Watching ‘Africa’s largest TV network’ sucks. That is why Nigerians, supposed proud owners of this unwieldy beast called the NTA, do not bother. They, like most humans of appreciable self esteem, do not fancy mirrors that project their hideous warts and hairy moles in 3D.
Seriously, understanding Nigeria’s problem is not rocket science. And you don’t have to read Chinua Achebe’s seminal piece, The Trouble with Nigeria to figure it out. If you still have the heart to examine what the trouble is with the ‘Giant of Africa’ all you need to do is subject yourself to the torture of watching the NTA. Not in lethal dose, just enough to shed light on things. Consider it, if you like, a sort of purgatory for sins done against your country, say handing out that N20 note to the policeman at the road block, or receiving it, or making away with drugs meant for people who really need it, or asking that fine girl to meet you at that hotel or else she would most definitely fail her exam, or asking for kola for things that kola aren’t meant to buy, and other such things. Consider it a purgatory for those.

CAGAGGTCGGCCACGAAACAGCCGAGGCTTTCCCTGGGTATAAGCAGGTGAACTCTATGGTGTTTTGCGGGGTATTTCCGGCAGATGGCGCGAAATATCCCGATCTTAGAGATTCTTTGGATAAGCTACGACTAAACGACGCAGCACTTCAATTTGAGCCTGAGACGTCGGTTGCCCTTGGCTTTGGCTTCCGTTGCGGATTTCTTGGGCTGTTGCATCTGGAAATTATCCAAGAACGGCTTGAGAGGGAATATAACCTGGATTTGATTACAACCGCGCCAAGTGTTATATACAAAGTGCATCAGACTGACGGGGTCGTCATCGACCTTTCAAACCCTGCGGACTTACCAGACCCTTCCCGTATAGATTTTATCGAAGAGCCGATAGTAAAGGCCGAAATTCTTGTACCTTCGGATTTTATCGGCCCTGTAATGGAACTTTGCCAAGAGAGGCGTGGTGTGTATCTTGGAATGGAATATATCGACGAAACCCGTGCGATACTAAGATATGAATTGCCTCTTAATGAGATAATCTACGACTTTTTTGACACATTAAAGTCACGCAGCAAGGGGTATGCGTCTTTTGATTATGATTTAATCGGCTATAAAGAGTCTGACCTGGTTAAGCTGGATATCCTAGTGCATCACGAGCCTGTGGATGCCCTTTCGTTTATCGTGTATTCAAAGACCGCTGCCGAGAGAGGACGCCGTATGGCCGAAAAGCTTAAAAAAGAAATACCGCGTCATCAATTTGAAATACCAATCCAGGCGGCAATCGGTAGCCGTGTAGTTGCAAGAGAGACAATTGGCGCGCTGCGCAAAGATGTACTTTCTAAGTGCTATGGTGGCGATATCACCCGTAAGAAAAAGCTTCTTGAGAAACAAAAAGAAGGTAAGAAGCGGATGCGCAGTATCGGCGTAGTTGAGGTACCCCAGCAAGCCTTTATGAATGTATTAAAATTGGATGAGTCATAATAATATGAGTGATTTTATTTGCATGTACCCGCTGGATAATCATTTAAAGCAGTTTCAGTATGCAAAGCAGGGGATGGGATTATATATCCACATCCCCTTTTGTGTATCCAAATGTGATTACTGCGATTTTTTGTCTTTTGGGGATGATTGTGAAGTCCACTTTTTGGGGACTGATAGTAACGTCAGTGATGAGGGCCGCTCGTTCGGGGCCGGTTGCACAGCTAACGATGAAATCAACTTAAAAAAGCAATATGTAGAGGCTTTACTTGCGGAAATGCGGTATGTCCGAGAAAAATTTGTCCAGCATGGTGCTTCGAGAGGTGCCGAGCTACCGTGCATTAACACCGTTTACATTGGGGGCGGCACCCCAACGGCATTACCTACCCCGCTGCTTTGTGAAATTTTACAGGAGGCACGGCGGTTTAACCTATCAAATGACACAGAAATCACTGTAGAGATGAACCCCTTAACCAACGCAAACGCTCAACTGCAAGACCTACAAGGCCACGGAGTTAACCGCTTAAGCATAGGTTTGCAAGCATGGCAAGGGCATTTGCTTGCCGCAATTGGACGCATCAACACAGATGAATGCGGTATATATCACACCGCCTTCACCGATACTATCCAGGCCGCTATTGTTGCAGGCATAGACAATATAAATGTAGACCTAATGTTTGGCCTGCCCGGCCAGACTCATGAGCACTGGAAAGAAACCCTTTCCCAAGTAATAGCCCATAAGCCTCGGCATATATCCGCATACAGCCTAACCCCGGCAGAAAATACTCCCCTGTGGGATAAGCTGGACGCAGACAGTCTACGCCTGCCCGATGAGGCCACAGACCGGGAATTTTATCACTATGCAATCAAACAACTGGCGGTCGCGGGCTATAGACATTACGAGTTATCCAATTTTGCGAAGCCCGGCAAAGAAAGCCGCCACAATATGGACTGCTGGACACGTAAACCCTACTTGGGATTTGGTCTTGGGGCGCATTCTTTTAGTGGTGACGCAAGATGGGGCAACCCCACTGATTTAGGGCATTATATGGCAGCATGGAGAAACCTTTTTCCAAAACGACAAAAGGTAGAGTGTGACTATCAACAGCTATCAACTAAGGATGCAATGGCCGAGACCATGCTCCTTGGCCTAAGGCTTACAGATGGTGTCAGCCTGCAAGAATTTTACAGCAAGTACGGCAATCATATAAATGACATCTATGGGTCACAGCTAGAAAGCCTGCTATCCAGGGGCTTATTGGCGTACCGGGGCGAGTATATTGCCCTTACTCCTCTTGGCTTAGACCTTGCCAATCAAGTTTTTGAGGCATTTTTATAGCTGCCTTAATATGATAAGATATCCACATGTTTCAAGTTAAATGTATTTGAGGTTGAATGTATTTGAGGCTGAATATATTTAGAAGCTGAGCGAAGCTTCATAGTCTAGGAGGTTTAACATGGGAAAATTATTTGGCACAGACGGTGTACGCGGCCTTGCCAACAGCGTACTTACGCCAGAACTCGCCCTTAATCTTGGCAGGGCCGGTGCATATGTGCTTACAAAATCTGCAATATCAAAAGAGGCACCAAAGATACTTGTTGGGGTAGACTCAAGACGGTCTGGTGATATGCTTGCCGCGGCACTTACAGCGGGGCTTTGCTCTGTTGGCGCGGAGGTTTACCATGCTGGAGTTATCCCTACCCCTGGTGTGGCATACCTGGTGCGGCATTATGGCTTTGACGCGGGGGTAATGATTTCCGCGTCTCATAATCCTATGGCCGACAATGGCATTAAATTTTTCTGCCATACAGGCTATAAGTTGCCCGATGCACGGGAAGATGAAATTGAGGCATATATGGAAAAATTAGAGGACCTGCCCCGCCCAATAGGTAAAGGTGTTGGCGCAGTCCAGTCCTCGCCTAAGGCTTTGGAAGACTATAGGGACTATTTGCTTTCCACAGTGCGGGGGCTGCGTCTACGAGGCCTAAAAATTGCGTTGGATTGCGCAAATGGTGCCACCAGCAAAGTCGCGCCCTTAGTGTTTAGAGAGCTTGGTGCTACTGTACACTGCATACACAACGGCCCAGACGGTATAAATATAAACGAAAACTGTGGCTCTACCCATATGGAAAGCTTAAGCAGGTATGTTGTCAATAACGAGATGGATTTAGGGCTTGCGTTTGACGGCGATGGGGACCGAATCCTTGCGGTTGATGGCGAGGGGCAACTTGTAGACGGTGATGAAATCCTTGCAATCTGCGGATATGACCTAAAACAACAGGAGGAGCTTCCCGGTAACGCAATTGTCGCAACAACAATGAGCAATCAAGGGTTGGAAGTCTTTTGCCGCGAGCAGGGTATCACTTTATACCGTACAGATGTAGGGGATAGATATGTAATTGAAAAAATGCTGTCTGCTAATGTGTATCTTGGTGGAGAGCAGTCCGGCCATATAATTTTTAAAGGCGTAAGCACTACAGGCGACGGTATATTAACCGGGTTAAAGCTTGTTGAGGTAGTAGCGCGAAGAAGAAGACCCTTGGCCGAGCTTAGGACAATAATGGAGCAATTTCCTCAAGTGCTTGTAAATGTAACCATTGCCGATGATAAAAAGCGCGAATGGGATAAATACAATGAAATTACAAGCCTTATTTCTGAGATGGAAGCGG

You see, the NTA will tell you everything is well with the country even if students of Nassarawa State University are being massacred by brutal soldiers because the students, in the puckish spirit of youthful exuberance, have taken to the streets to protest water shortages on campus. The NTA will not tell you that soldiers washed the dirty students with a rain of bullets, and blood. The NTA will show you pictures of students barricading the road and tell you something like, ‘It took the prompt action of security agents to disperse the unruly students.’ or other such inanities.
Don’t be surprised, they are just tapping into the Nigerian ‘It-is-well’ mindset. Nothing can happen that is worse than what has happened before. And seriously, we have about 150 million Nigerians competing for space, so if a mere four, who could, by some freak fate, be the next Einstein or Soyinka are wasted, there is absolutely no need bugging anyone about it. The parents of the deceased will go home and bury their children. Nigeria will move on. No one will ask for justice. The NTA knows this so it will not bother you with such trifling details to ruin your dinner. If it’s not your son who was gunned down, you really don’t need to bother.